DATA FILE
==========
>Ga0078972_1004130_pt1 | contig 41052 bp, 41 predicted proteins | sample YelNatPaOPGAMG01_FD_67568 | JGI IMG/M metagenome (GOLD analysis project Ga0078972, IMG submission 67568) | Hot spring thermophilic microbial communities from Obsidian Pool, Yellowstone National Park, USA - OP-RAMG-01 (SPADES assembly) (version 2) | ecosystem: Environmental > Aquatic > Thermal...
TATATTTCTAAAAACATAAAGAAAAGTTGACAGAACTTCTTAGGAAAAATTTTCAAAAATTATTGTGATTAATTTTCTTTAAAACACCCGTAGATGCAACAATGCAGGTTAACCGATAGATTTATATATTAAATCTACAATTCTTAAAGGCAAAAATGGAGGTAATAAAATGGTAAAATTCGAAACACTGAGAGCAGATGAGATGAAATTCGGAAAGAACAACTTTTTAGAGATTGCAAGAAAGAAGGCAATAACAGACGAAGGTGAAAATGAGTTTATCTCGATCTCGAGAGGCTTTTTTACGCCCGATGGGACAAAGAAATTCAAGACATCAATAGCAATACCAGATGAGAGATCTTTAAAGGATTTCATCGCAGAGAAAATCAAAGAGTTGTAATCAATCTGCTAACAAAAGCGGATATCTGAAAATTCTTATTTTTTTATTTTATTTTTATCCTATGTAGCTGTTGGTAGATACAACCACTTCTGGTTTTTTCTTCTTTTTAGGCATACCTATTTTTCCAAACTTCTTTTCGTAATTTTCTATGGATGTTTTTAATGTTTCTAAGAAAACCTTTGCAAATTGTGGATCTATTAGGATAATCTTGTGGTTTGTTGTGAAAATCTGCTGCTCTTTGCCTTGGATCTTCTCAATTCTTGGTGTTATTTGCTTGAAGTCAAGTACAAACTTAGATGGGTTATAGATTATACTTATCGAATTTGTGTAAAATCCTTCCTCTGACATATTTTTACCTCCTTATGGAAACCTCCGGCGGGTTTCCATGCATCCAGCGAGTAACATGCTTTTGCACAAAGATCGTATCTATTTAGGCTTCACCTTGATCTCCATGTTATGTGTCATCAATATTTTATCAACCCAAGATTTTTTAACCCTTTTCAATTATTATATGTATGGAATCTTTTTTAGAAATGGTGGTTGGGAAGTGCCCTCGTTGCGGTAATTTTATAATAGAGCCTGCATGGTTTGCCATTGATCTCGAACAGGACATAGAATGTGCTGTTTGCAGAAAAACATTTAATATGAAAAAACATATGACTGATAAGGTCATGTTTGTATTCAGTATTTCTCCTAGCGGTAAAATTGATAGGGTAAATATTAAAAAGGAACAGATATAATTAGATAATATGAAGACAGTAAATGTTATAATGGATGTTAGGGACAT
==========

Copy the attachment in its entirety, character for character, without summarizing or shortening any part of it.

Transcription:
>Ga0078972_1004130_pt1 | contig 41052 bp, 41 predicted proteins | sample YelNatPaOPGAMG01_FD_67568 | JGI IMG/M metagenome (GOLD analysis project Ga0078972, IMG submission 67568) | Hot spring thermophilic microbial communities from Obsidian Pool, Yellowstone National Park, USA - OP-RAMG-01 (SPADES assembly) (version 2) | ecosystem: Environmental > Aquatic > Thermal...
TATATTTCTAAAAACATAAAGAAAAGTTGACAGAACTTCTTAGGAAAAATTTTCAAAAATTATTGTGATTAATTTTCTTTAAAACACCCGTAGATGCAACAATGCAGGTTAACCGATAGATTTATATATTAAATCTACAATTCTTAAAGGCAAAAATGGAGGTAATAAAATGGTAAAATTCGAAACACTGAGAGCAGATGAGATGAAATTCGGAAAGAACAACTTTTTAGAGATTGCAAGAAAGAAGGCAATAACAGACGAAGGTGAAAATGAGTTTATCTCGATCTCGAGAGGCTTTTTTACGCCCGATGGGACAAAGAAATTCAAGACATCAATAGCAATACCAGATGAGAGATCTTTAAAGGATTTCATCGCAGAGAAAATCAAAGAGTTGTAATCAATCTGCTAACAAAAGCGGATATCTGAAAATTCTTATTTTTTTATTTTATTTTTATCCTATGTAGCTGTTGGTAGATACAACCACTTCTGGTTTTTTCTTCTTTTTAGGCATACCTATTTTTCCAAACTTCTTTTCGTAATTTTCTATGGATGTTTTTAATGTTTCTAAGAAAACCTTTGCAAATTGTGGATCTATTAGGATAATCTTGTGGTTTGTTGTGAAAATCTGCTGCTCTTTGCCTTGGATCTTCTCAATTCTTGGTGTTATTTGCTTGAAGTCAAGTACAAACTTAGATGGGTTATAGATTATACTTATCGAATTTGTGTAAAATCCTTCCTCTGACATATTTTTACCTCCTTATGGAAACCTCCGGCGGGTTTCCATGCATCCAGCGAGTAACATGCTTTTGCACAAAGATCGTATCTATTTAGGCTTCACCTTGATCTCCATGTTATGTGTCATCAATATTTTATCAACCCAAGATTTTTTAACCCTTTTCAATTATTATATGTATGGAATCTTTTTTAGAAATGGTGGTTGGGAAGTGCCCTCGTTGCGGTAATTTTATAATAGAGCCTGCATGGTTTGCCATTGATCTCGAACAGGACATAGAATGTGCTGTTTGCAGAAAAACATTTAATATGAAAAAACATATGACTGATAAGGTCATGTTTGTATTCAGTATTTCTCCTAGCGGTAAAATTGATAGGGTAAATATTAAAAAGGAACAGATATAATTAGATAATATGAAGACAGTAAATGTTATAATGGATGTTAGGGACAT